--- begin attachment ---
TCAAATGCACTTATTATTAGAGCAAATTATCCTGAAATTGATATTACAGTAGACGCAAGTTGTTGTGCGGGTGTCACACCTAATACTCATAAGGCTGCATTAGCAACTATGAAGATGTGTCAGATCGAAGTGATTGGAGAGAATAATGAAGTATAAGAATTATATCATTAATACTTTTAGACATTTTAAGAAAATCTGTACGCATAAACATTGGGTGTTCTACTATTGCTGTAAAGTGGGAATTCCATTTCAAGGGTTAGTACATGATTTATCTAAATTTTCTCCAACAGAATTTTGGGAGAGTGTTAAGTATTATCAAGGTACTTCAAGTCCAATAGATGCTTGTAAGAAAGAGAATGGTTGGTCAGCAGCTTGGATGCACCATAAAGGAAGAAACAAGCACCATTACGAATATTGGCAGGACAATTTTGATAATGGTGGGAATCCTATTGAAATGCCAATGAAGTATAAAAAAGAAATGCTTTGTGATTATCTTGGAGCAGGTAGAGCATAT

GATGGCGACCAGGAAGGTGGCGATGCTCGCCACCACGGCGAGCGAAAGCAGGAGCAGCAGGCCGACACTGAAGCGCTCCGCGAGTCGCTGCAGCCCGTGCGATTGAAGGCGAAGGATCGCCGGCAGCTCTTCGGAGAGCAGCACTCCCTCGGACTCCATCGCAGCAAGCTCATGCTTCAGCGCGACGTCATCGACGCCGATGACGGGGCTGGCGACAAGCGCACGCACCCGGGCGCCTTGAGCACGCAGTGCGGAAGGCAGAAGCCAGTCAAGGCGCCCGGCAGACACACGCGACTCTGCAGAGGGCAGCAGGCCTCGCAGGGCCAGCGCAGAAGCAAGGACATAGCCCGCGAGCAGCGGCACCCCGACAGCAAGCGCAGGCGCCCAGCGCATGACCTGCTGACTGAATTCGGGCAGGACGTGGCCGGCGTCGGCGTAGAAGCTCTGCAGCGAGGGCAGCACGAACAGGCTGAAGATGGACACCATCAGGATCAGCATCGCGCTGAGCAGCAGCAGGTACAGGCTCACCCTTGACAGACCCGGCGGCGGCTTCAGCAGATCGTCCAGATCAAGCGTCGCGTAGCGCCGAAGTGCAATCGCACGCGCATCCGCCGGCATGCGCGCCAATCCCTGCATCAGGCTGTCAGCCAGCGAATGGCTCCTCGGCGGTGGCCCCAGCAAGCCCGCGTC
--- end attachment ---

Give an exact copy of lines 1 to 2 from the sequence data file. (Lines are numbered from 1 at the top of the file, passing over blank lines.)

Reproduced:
TCAAATGCACTTATTATTAGAGCAAATTATCCTGAAATTGATATTACAGTAGACGCAAGTTGTTGTGCGGGTGTCACACCTAATACTCATAAGGCTGCATTAGCAACTATGAAGATGTGTCAGATCGAAGTGATTGGAGAGAATAATGAAGTATAAGAATTATATCATTAATACTTTTAGACATTTTAAGAAAATCTGTACGCATAAACATTGGGTGTTCTACTATTGCTGTAAAGTGGGAATTCCATTTCAAGGGTTAGTACATGATTTATCTAAATTTTCTCCAACAGAATTTTGGGAGAGTGTTAAGTATTATCAAGGTACTTCAAGTCCAATAGATGCTTGTAAGAAAGAGAATGGTTGGTCAGCAGCTTGGATGCACCATAAAGGAAGAAACAAGCACCATTACGAATATTGGCAGGACAATTTTGATAATGGTGGGAATCCTATTGAAATGCCAATGAAGTATAAAAAAGAAATGCTTTGTGATTATCTTGGAGCAGGTAGAGCATAT

GATGGCGACCAGGAAGGTGGCGATGCTCGCCACCACGGCGAGCGAAAGCAGGAGCAGCAGGCCGACACTGAAGCGCTCCGCGAGTCGCTGCAGCCCGTGCGATTGAAGGCGAAGGATCGCCGGCAGCTCTTCGGAGAGCAGCACTCCCTCGGACTCCATCGCAGCAAGCTCATGCTTCAGCGCGACGTCATCGACGCCGATGACGGGGCTGGCGACAAGCGCACGCACCCGGGCGCCTTGAGCACGCAGTGCGGAAGGCAGAAGCCAGTCAAGGCGCCCGGCAGACACACGCGACTCTGCAGAGGGCAGCAGGCCTCGCAGGGCCAGCGCAGAAGCAAGGACATAGCCCGCGAGCAGCGGCACCCCGACAGCAAGCGCAGGCGCCCAGCGCATGACCTGCTGACTGAATTCGGGCAGGACGTGGCCGGCGTCGGCGTAGAAGCTCTGCAGCGAGGGCAGCACGAACAGGCTGAAGATGGACACCATCAGGATCAGCATCGCGCTGAGCAGCAGCAGGTACAGGCTCACCCTTGACAGACCCGGCGGCGGCTTCAGCAGATCGTCCAGATCAAGCGTCGCGTAGCGCCGAAGTGCAATCGCACGCGCATCCGCCGGCATGCGCGCCAATCCCTGCATCAGGCTGTCAGCCAGCGAATGGCTCCTCGGCGGTGGCCCCAGCAAGCCCGCGTC